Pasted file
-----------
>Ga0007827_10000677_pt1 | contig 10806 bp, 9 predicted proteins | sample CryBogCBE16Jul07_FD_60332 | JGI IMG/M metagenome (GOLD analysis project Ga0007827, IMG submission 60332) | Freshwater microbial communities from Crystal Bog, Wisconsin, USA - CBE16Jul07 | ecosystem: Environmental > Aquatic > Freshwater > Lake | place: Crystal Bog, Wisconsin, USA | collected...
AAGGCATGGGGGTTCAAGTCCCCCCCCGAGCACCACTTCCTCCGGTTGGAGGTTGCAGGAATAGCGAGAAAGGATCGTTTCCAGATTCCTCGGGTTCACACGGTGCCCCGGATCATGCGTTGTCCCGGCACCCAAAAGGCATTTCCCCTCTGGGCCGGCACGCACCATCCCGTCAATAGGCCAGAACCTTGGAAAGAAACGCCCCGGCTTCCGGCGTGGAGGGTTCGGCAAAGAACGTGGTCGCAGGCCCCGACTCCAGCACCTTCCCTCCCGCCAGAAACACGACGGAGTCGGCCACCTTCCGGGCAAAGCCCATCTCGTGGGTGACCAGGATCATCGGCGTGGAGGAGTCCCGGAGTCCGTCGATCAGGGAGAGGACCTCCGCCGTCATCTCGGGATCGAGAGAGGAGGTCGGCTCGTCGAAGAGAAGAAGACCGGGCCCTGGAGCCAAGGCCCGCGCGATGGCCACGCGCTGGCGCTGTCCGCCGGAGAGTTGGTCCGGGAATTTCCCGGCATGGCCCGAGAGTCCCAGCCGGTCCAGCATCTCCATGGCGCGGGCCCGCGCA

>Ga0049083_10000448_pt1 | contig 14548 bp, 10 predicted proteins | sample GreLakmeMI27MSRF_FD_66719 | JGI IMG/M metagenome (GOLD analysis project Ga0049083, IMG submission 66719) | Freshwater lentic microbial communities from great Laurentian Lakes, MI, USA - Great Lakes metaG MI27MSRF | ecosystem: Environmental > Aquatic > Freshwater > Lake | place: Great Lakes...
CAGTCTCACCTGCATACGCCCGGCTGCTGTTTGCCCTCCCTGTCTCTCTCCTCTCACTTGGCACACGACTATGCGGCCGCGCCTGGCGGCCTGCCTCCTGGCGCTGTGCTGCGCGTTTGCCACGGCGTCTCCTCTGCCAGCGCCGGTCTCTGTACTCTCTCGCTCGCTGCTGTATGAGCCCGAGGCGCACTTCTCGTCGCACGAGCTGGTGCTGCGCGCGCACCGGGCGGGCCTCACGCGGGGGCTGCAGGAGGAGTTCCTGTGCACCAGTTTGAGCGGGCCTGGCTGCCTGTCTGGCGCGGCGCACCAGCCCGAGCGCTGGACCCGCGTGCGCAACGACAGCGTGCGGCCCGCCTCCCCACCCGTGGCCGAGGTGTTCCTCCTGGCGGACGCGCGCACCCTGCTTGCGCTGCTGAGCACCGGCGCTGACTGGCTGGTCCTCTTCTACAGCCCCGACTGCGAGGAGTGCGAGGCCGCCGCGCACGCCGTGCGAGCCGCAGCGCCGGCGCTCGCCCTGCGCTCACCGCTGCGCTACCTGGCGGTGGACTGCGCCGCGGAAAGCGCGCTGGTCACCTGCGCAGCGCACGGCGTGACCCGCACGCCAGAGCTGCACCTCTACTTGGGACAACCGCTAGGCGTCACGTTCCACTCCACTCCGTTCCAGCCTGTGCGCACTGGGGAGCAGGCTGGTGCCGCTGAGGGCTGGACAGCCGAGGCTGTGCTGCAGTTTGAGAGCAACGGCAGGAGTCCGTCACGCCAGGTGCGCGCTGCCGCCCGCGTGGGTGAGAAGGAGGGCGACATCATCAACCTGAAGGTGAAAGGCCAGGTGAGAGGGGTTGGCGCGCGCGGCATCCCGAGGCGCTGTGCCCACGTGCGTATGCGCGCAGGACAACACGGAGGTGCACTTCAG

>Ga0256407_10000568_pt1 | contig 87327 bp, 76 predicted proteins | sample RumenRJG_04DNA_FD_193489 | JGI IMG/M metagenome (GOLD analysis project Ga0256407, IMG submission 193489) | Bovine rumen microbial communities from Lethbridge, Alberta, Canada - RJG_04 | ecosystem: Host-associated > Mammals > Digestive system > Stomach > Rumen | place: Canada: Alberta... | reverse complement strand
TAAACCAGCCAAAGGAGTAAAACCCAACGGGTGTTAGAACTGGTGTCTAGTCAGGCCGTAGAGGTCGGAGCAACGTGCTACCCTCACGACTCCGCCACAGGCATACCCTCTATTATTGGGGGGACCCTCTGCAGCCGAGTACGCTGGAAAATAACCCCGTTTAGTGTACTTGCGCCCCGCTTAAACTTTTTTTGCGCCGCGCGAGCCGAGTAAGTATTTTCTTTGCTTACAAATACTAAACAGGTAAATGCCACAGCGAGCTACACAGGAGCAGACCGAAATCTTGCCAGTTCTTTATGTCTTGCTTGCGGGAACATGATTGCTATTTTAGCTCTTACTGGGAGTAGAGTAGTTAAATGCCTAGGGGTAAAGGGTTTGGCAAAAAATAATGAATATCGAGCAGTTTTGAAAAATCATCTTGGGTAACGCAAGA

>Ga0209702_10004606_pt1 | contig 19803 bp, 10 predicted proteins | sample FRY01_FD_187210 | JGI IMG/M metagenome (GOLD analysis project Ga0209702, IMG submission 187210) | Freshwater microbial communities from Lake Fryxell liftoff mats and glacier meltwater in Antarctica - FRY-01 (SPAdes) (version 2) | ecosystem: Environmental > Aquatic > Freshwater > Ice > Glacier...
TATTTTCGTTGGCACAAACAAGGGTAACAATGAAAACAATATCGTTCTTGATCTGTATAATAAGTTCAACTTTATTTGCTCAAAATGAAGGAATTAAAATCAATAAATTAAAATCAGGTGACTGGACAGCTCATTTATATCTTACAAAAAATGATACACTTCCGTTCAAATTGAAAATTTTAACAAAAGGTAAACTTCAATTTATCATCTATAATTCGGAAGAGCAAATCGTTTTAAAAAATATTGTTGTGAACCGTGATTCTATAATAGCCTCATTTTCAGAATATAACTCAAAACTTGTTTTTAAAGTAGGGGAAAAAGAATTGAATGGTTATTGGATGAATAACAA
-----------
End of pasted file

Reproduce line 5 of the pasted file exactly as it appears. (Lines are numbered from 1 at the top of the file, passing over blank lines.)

>Ga0256407_10000568_pt1 | contig 87327 bp, 76 predicted proteins | sample RumenRJG_04DNA_FD_193489 | JGI IMG/M metagenome (GOLD analysis project Ga0256407, IMG submission 193489) | Bovine rumen microbial communities from Lethbridge, Alberta, Canada - RJG_04 | ecosystem: Host-associated > Mammals > Digestive system > Stomach > Rumen | place: Canada: Alberta... | reverse complement strand